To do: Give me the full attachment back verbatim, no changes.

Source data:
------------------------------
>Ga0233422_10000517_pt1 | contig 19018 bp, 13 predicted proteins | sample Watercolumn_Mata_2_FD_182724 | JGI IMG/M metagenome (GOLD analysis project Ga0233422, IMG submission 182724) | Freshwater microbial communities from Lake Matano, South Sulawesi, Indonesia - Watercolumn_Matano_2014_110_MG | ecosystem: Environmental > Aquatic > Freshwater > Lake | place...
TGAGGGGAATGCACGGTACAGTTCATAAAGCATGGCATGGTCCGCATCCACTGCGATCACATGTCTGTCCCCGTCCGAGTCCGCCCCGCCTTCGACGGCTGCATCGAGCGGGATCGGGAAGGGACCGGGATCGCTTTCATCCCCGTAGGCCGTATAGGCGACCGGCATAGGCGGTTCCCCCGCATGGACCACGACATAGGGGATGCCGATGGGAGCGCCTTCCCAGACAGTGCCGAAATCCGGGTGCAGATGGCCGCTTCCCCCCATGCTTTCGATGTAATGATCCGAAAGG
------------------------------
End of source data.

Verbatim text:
>Ga0233422_10000517_pt1 | contig 19018 bp, 13 predicted proteins | sample Watercolumn_Mata_2_FD_182724 | JGI IMG/M metagenome (GOLD analysis project Ga0233422, IMG submission 182724) | Freshwater microbial communities from Lake Matano, South Sulawesi, Indonesia - Watercolumn_Matano_2014_110_MG | ecosystem: Environmental > Aquatic > Freshwater > Lake | place...
TGAGGGGAATGCACGGTACAGTTCATAAAGCATGGCATGGTCCGCATCCACTGCGATCACATGTCTGTCCCCGTCCGAGTCCGCCCCGCCTTCGACGGCTGCATCGAGCGGGATCGGGAAGGGACCGGGATCGCTTTCATCCCCGTAGGCCGTATAGGCGACCGGCATAGGCGGTTCCCCCGCATGGACCACGACATAGGGGATGCCGATGGGAGCGCCTTCCCAGACAGTGCCGAAATCCGGGTGCAGATGGCCGCTTCCCCCCATGCTTTCGATGTAATGATCCGAAAGG